Research in India

One of the foundation’s main focus areas of work is happiness research in India. Some of the research work is shared below namely India Happiness Report 2020, India Cities Happiness Report 2020 and media articles. These reports have inputs and endorsements from many global happiness experts.

We would love to help you with happiness research in your organisation. Kindly write to us at research@happinessstrategyfoundation.org  

INDIA HAPPINESS REPORT 2020

IHR-Photo-212x300.png

The study is based on a nationwide survey covering 16,950 people between March and July 2020 by Professor Rajesh K Pillania. He is recognised for his extensive research, jointly ranked number one in average research productivity among management faculty (including IIMs & IITs) in India between 1968 to 2014.

In the happiness rankings of states and union territories, Mizoram, Punjab, Andaman and Nicobar Islands are the top three. Among the big states, Punjab, Gujarat, and Telangana are among the top three states whereas, among smaller states, Mizoram, Sikkim, and Arunachal Pradesh are the top three states in happiness rankings. Among union territories, Andaman and Nicobar Islands, Puducherry, and Lakshadweep are the top three union territories in happiness rankings. The results show marital status, age group, education, and income level are overall positively related to happiness and married people are happier than unmarried people.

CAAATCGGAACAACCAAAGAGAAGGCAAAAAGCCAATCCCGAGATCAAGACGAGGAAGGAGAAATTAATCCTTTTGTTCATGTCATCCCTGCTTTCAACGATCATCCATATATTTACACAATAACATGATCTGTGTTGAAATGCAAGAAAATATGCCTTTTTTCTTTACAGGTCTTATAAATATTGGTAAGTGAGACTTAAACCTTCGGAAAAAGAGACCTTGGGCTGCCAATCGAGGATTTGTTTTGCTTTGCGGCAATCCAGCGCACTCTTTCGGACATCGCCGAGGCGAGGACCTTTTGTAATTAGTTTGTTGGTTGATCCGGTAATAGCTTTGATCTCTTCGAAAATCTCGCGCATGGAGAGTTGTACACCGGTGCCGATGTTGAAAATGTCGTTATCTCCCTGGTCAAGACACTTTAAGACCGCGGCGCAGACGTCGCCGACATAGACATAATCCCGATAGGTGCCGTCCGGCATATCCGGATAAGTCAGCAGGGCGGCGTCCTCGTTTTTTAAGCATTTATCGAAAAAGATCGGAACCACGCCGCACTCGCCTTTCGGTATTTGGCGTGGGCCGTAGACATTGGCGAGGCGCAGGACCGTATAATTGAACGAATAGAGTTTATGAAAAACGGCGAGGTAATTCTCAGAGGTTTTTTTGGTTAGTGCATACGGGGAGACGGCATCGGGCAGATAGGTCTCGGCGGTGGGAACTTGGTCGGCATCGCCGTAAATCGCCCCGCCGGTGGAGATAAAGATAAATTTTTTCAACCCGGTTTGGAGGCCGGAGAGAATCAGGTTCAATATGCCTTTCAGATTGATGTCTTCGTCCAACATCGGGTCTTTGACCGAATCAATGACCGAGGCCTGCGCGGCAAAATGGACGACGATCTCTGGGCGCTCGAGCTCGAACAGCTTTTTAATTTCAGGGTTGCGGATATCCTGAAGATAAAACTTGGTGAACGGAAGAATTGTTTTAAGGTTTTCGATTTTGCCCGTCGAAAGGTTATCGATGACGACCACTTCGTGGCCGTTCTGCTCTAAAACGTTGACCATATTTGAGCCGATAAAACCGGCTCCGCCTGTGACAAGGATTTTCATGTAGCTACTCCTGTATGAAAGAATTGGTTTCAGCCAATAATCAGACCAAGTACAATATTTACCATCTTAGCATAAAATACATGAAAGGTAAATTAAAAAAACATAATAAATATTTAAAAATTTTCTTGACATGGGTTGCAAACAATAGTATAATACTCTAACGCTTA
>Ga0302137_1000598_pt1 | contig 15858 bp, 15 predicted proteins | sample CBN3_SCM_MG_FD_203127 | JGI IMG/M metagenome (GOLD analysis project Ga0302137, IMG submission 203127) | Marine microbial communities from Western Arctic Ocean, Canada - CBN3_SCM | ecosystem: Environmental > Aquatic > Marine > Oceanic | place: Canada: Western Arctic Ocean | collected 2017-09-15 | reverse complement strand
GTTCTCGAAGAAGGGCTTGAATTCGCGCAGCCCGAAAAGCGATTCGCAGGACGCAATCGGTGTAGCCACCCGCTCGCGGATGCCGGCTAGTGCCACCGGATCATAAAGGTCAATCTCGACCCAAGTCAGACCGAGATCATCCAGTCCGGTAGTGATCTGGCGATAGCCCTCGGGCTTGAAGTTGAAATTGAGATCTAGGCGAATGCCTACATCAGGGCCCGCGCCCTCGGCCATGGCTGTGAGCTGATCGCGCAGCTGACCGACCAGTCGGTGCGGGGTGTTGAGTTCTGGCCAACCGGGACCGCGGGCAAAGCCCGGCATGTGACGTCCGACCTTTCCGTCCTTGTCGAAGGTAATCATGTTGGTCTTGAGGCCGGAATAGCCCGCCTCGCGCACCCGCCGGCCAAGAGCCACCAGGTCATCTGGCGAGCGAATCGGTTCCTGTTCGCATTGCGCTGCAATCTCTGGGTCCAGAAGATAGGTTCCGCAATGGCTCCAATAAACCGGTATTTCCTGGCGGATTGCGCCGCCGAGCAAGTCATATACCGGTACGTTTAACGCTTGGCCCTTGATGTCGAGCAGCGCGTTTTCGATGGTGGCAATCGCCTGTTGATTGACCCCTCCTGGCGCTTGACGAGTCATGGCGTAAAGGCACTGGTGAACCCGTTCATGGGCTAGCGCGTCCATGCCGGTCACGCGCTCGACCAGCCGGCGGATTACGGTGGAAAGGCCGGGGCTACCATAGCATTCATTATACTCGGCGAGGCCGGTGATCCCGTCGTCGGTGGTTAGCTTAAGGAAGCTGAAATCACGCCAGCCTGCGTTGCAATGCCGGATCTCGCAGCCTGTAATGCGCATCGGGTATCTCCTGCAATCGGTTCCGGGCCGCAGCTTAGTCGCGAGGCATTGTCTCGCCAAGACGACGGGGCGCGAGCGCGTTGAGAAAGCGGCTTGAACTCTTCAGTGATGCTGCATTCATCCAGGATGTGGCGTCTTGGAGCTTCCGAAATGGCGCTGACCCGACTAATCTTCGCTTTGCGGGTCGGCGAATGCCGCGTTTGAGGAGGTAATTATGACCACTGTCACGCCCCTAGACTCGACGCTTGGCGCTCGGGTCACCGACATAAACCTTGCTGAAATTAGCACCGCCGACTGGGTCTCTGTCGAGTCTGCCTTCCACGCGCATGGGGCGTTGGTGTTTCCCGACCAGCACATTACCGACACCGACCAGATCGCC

The spirit of India is quite resilient and the impact of COVID-19 varies across states and union territories. It varies from the worst possible to the best possible among individuals in the study.

Maharashtra, Delhi, and Haryana have shown the worst possible impact of COVID-19 on happiness, whereas Puducherry and Jammu and Kashmir are neutral and Manipur, Andaman and Nicobar Islands, and Lakshadweep have shown the best possible impact of COVID-19 on happiness.

The spirit of India is quite resilient and the impact of COVID-19 varies across states and union territories. It varies from the worst possible to the best possible among individuals in the study. Maharashtra, Delhi, and Haryana have shown the worst possible impact of COVID-19 on happiness, whereas Puducherry and Jammu and Kashmir are neutral and Manipur, Andaman and Nicobar Islands, and Lakshadweep have shown the best possible impact of COVID-19 on happiness.

The report contains insights from various thought leaders on happiness. 

Historian and biographer, Professor Rajmohan Gandhi, grandson of Mahatma Gandhi, emphasises that Mahatma Gandhi believed that the approbation of one’s conscience for one’s actions is the true source of happiness.